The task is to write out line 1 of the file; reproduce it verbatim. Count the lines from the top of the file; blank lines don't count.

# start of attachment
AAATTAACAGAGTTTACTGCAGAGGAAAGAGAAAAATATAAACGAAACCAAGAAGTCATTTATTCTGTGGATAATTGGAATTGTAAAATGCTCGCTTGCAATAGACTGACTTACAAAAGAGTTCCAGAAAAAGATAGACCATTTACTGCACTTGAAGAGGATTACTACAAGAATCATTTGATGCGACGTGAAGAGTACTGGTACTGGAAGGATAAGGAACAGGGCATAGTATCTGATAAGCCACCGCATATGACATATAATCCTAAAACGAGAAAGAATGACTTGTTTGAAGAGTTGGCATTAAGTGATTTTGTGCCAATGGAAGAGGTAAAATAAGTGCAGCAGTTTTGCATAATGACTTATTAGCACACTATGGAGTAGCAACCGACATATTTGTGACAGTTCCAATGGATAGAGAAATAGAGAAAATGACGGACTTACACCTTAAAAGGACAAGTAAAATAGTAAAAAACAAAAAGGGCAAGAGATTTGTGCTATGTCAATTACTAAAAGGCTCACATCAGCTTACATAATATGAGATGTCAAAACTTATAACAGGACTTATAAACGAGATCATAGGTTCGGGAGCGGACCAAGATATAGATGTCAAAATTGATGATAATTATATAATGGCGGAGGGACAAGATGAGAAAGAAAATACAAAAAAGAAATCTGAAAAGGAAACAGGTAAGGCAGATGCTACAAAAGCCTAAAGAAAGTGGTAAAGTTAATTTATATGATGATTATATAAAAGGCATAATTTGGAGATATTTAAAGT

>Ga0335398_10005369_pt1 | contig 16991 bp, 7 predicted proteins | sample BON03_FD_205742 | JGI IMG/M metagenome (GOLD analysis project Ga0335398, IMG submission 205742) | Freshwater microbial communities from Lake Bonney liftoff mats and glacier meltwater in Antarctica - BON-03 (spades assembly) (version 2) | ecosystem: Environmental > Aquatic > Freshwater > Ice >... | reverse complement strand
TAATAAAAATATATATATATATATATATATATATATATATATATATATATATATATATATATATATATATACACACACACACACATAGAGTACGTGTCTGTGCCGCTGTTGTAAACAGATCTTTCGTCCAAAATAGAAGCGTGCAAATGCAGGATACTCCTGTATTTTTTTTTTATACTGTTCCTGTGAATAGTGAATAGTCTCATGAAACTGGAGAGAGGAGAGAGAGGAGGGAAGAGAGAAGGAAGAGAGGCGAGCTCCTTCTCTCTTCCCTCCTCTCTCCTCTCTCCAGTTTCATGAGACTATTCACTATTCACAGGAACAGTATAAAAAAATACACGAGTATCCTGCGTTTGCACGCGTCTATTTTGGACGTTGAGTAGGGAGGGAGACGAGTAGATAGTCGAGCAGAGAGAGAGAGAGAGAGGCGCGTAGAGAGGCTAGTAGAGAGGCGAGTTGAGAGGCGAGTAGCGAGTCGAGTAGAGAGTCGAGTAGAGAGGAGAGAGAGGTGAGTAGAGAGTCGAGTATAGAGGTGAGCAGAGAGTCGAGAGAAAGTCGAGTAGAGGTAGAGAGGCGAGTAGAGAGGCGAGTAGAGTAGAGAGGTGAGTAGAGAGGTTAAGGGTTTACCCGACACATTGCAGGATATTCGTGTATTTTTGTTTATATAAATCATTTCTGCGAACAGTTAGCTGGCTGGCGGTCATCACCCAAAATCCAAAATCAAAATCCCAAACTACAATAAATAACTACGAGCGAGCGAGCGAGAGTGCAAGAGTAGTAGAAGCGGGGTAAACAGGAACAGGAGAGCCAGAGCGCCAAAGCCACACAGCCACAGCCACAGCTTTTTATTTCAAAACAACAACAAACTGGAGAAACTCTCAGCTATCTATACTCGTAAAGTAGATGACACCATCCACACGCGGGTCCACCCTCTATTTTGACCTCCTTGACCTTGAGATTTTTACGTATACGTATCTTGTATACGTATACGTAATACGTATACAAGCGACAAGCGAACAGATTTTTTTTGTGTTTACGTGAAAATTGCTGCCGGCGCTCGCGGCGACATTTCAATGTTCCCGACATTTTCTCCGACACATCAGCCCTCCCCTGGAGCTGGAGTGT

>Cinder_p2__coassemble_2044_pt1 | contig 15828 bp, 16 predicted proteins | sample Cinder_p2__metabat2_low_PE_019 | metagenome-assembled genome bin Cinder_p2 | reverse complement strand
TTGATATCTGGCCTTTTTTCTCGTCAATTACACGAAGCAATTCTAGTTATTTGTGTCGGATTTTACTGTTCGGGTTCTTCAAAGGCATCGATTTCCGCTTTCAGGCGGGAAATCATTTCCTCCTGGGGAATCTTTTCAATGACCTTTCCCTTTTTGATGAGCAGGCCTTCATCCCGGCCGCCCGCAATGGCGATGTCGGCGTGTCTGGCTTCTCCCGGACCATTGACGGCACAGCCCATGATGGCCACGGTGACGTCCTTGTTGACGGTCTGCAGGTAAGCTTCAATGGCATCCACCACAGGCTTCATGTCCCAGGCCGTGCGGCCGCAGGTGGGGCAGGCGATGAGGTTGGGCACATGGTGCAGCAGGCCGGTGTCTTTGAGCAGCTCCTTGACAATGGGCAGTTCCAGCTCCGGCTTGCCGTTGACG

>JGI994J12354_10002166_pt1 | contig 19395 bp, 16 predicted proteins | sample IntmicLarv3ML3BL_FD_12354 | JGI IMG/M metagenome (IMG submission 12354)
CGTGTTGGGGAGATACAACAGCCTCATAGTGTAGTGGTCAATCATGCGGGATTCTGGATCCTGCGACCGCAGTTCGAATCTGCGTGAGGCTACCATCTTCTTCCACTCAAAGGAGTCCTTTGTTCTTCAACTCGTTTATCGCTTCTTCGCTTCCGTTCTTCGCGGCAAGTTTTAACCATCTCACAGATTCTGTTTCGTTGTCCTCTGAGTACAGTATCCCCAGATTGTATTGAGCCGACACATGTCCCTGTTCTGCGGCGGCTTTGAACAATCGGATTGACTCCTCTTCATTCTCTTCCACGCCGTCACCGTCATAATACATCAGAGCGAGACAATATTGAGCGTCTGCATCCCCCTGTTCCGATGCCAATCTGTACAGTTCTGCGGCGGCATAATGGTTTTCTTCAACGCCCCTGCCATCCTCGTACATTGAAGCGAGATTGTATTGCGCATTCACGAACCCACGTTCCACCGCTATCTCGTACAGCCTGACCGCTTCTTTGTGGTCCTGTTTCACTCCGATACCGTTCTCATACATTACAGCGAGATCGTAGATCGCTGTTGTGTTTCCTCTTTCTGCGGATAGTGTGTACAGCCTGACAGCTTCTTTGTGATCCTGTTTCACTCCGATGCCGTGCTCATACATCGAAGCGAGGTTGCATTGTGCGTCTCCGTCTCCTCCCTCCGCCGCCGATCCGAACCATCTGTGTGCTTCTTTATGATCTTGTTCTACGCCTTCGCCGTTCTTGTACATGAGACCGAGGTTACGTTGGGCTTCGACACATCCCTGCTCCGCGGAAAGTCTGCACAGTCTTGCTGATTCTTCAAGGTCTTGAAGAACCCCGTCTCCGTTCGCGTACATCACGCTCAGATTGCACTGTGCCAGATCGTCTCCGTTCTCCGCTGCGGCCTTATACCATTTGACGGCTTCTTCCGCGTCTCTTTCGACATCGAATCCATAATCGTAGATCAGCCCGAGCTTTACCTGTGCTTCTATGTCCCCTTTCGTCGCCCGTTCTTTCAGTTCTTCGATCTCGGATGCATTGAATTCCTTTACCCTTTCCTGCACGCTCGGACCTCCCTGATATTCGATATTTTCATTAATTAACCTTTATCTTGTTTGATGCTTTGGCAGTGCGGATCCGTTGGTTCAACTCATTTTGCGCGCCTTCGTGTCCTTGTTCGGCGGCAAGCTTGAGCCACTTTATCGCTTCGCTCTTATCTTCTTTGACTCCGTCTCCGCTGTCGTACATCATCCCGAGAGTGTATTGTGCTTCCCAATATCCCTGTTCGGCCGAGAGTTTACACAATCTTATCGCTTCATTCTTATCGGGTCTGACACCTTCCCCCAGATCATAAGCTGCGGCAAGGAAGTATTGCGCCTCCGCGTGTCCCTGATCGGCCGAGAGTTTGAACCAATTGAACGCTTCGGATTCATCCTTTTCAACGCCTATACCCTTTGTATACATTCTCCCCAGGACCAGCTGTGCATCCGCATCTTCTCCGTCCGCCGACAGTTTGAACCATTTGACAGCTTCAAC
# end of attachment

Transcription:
AAATTAACAGAGTTTACTGCAGAGGAAAGAGAAAAATATAAACGAAACCAAGAAGTCATTTATTCTGTGGATAATTGGAATTGTAAAATGCTCGCTTGCAATAGACTGACTTACAAAAGAGTTCCAGAAAAAGATAGACCATTTACTGCACTTGAAGAGGATTACTACAAGAATCATTTGATGCGACGTGAAGAGTACTGGTACTGGAAGGATAAGGAACAGGGCATAGTATCTGATAAGCCACCGCATATGACATATAATCCTAAAACGAGAAAGAATGACTTGTTTGAAGAGTTGGCATTAAGTGATTTTGTGCCAATGGAAGAGGTAAAATAAGTGCAGCAGTTTTGCATAATGACTTATTAGCACACTATGGAGTAGCAACCGACATATTTGTGACAGTTCCAATGGATAGAGAAATAGAGAAAATGACGGACTTACACCTTAAAAGGACAAGTAAAATAGTAAAAAACAAAAAGGGCAAGAGATTTGTGCTATGTCAATTACTAAAAGGCTCACATCAGCTTACATAATATGAGATGTCAAAACTTATAACAGGACTTATAAACGAGATCATAGGTTCGGGAGCGGACCAAGATATAGATGTCAAAATTGATGATAATTATATAATGGCGGAGGGACAAGATGAGAAAGAAAATACAAAAAAGAAATCTGAAAAGGAAACAGGTAAGGCAGATGCTACAAAAGCCTAAAGAAAGTGGTAAAGTTAATTTATATGATGATTATATAAAAGGCATAATTTGGAGATATTTAAAGT